Does an HTML Size Tag Exist?

Photo of building cropped for different screen sizes
Photo of building cropped for different screen sizes.

As soon as you begin building webpages with HTML, you will start working with sizing. To make your site look the way you want it to look, likely matching a design you or another designer have created, you will want to change the size of the text on that site, as well as other elements on the page. To do this you may begin to look for an HTML "size" tag, but you will quickly find it missing.

The HTML size tag does not exist in HTML.

Instead, in order to set the size of your fonts, images or layout you should use Cascading Style Sheets. In fact, any visual change you need to make to a site's text or another element should be handled by CSS! HTML is for structure only.

The closest tag to an HTML size tag is the old font tag,which did indeed include a size attribute. Be warned that this tag has been deprecated in current versions of HTML and may not be supported by browsers in the future! You do not want to use the font tag in your HTML! Instead, you should learn CSS to size your HTML elements and style your webpage accordingly.

Font Sizes

Fonts are arguably the easiest thing to size with CSS. Moreso than just sizing that text, with CSS you can be more specific about your website typography. You can define the font size, the color, the casing, the weight, the leading, and more. With the font tag, you can only define the size, and then only as a number relative to the browser's default font size which differs for every customer.

To set your paragraph to have a font size of 12pt, use the font-size style property:

h3 {


This style would set the font size of headiing3 elements 24 pixels.  You could add this to an external style sheet and all your site's H3s would use this style.

If you want to add additional typographic styles to your text, you could add them onto this CSS rule: 

h3 {
color: #000;

This would not only set that font size for H3s, it would also set the color to black (which is what the hex code of #000 means) and it would set the weight to "normal". By default, browsers render headings 1-6 as bold text, so this style would override that default and essentially "un-bold" the text.

Image Sizes

Images can be tricky to define sizes because you can actually use the browser to resize the image. Of course, resizing images with the browser is a bad idea because it causes pages to load more slowly and browsers often do a poor job of resizing, making the images look bad. Instead, you should use graphics software to resize images and then write their actual sizes in your Web page HTML.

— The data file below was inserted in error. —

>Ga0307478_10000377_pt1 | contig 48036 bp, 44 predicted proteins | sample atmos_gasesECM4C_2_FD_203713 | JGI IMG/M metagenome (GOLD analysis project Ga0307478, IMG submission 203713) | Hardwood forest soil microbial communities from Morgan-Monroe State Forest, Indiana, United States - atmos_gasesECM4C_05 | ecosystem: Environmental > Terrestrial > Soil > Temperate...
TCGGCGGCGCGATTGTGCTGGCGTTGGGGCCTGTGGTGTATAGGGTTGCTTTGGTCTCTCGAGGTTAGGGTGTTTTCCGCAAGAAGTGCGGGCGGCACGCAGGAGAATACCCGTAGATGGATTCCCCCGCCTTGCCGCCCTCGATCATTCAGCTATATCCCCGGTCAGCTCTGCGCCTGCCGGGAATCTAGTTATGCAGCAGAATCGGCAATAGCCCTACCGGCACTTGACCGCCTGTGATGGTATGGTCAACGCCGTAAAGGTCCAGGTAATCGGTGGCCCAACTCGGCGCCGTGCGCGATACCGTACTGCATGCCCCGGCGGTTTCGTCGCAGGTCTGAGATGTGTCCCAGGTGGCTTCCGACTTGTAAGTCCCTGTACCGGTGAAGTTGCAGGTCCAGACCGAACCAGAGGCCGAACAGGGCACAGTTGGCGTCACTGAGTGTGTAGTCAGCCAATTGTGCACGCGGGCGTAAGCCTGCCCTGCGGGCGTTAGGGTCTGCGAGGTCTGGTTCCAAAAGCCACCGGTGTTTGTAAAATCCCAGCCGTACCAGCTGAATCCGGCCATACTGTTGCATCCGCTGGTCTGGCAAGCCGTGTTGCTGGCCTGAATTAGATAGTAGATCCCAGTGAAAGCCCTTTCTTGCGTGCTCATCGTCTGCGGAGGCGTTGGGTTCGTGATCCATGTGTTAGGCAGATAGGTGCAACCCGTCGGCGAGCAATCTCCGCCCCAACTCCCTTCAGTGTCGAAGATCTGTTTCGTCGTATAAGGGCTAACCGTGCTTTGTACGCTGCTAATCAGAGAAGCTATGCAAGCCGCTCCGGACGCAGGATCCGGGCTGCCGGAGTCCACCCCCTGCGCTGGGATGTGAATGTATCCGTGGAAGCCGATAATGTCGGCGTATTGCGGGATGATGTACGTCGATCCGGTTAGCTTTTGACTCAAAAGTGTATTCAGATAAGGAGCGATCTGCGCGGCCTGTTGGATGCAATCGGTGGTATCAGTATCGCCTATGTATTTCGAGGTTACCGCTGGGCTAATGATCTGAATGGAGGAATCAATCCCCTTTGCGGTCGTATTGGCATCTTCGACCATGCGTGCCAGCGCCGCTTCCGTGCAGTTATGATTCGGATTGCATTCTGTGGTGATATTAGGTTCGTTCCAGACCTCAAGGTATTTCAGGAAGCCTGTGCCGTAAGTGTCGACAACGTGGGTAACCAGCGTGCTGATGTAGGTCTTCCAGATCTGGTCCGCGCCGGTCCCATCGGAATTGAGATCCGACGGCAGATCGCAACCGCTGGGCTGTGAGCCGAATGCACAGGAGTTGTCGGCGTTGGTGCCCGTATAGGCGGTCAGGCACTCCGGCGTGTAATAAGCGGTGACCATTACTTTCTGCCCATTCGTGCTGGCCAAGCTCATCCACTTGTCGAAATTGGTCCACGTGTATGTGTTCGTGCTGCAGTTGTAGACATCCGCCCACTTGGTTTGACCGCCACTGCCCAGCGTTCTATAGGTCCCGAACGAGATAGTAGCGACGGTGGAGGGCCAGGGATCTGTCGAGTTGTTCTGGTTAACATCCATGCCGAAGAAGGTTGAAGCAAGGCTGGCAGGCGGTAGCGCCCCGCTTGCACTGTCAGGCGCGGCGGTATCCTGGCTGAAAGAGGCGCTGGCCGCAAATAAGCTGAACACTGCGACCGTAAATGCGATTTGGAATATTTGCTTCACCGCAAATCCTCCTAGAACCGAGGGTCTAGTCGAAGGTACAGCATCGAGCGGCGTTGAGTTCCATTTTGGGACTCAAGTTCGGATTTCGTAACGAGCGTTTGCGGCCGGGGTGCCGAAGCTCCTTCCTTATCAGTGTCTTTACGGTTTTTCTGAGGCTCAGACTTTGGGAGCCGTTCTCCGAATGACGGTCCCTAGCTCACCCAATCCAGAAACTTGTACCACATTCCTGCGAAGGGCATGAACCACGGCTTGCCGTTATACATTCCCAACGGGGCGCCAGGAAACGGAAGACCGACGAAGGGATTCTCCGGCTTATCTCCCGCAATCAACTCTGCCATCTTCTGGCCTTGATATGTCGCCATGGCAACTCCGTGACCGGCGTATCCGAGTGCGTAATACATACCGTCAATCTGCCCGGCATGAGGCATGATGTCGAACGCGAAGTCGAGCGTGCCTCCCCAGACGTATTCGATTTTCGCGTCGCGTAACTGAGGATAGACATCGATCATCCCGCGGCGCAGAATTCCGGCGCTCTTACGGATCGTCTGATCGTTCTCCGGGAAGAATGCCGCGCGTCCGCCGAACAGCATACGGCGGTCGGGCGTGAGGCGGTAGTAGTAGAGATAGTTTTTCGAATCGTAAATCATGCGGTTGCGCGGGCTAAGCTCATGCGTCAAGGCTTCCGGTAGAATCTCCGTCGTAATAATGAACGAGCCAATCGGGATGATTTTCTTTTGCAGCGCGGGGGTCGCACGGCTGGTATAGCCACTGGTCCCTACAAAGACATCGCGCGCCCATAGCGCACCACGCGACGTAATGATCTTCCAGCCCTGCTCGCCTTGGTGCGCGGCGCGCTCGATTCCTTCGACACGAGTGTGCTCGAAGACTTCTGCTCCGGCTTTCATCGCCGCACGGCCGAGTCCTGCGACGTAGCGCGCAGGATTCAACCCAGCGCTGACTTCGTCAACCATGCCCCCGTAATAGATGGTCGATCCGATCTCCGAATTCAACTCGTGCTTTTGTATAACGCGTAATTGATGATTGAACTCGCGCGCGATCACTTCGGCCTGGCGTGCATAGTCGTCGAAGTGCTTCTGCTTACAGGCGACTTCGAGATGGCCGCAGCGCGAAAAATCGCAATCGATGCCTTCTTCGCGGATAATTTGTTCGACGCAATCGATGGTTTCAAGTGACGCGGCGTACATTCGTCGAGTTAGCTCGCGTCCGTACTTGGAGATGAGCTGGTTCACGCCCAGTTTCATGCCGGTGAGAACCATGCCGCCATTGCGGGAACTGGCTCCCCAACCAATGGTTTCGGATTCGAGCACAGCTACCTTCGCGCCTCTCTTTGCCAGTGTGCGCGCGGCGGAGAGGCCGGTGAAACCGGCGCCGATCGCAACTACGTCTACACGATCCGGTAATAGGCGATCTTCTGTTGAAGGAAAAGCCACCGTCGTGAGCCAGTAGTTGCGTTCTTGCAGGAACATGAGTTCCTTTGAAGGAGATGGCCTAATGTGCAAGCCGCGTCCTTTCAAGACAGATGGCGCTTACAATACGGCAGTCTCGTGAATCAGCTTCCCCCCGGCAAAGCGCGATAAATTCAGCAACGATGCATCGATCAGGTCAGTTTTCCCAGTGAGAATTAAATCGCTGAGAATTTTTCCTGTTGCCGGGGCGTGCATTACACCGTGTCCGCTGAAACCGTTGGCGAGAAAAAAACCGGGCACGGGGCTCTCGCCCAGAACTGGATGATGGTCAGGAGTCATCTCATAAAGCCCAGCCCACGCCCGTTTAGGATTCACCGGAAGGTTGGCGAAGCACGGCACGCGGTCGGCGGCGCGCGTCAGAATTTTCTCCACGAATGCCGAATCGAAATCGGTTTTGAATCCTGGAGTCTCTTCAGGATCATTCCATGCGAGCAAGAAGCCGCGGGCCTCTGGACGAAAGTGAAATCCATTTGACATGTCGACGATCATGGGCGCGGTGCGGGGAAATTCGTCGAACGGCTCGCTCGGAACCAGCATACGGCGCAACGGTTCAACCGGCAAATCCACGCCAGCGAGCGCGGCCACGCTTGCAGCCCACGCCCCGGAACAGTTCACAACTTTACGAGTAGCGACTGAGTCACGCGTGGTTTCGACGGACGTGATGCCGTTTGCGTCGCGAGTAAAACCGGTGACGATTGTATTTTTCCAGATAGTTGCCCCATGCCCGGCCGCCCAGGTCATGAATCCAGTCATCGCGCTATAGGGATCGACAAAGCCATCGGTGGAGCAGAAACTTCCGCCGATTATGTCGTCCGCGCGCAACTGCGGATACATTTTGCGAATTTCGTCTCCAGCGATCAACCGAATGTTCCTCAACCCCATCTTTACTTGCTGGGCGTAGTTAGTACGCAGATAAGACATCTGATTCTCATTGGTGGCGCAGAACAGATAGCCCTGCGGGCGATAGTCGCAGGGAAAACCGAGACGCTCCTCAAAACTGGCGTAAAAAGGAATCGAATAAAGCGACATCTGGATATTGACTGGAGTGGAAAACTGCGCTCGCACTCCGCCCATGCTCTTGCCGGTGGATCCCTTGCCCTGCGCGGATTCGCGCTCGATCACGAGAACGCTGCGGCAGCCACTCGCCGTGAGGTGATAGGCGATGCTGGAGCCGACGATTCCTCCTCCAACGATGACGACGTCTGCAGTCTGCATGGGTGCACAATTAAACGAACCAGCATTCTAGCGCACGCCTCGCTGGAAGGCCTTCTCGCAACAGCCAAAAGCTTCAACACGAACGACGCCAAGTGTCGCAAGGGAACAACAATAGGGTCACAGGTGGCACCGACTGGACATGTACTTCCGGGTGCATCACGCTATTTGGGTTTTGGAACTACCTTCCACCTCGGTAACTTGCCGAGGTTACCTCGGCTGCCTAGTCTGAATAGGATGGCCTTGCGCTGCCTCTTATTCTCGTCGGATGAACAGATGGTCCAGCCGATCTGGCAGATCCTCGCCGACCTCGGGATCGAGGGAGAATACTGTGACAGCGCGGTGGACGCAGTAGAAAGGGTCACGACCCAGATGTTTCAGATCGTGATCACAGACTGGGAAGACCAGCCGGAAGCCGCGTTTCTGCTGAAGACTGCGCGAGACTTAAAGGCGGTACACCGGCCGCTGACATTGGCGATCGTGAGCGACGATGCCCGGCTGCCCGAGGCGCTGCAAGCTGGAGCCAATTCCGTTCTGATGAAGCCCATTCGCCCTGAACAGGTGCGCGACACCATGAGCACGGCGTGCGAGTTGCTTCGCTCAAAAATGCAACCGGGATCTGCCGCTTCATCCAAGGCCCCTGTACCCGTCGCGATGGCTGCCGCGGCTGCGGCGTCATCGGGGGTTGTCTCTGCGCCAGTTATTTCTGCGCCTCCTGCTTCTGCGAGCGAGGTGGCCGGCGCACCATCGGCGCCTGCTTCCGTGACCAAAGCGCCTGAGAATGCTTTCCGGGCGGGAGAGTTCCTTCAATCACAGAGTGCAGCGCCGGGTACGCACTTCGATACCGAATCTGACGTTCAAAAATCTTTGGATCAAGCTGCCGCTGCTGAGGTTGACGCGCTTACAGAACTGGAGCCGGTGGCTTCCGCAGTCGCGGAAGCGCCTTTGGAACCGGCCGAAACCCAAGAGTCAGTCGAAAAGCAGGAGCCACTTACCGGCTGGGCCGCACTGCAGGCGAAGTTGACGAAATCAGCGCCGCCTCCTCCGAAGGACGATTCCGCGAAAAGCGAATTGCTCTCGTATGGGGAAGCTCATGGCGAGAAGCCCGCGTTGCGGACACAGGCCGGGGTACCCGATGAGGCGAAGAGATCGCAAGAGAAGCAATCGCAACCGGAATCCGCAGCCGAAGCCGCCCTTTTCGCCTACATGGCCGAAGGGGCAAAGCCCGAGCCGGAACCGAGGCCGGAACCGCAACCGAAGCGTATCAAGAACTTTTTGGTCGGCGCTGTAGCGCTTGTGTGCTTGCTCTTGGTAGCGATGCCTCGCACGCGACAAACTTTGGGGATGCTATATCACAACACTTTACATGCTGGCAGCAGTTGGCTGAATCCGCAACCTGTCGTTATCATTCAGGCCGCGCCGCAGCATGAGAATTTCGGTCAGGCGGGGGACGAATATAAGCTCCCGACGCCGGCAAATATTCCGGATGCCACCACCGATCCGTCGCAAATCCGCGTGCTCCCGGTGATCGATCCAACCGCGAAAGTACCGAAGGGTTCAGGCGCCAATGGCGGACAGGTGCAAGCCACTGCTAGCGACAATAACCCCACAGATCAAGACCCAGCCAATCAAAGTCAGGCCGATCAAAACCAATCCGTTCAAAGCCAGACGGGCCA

Unlike fonts, images can use either HTML or CSS to define the size. You define the width of the image and the height. When you use HTML, you can only define the image size in pixels. If you use CSS, you can use other measurements including inches, centimeters, and percentages.  This last value, percentages, is very useful when your images need to be fluid, as in a responsive website.

To define your image size using HTML, use the height and width attributes of the img tag.

For example, this image would be 400x400 pixels square:

height="400" width="400" alt="image" />

To define your image size using CSS, use the height and width style properties. Here's the same image, using CSS to define the size:

style="height:400px; width:400px;" alt="image" />

Layout Sizes

The most common size you define in a layout is the width, and the first thing you'll need to decide is whether to use a fixed width layout or a responsive website. In other words, are you going to define the width as an exact number of pixels, inches, or points? Or are you going to set your layout width to be flexible using ems or percentages? To define the size of your layout, you use width and height CSS properties just like you would in an image.

Fixed width:



Liquid width:



When you're deciding on the widths for your layout, you should keep in mind the different browser widths that your readers might be using and the different devices they will also be using. This is why responsive websites, which can change their layout and sizing based on different devices and screen sizes, is the best practice standard today.

Original article by Jennifer Krynin. Edited by Jeremy Girard on 7/10/17.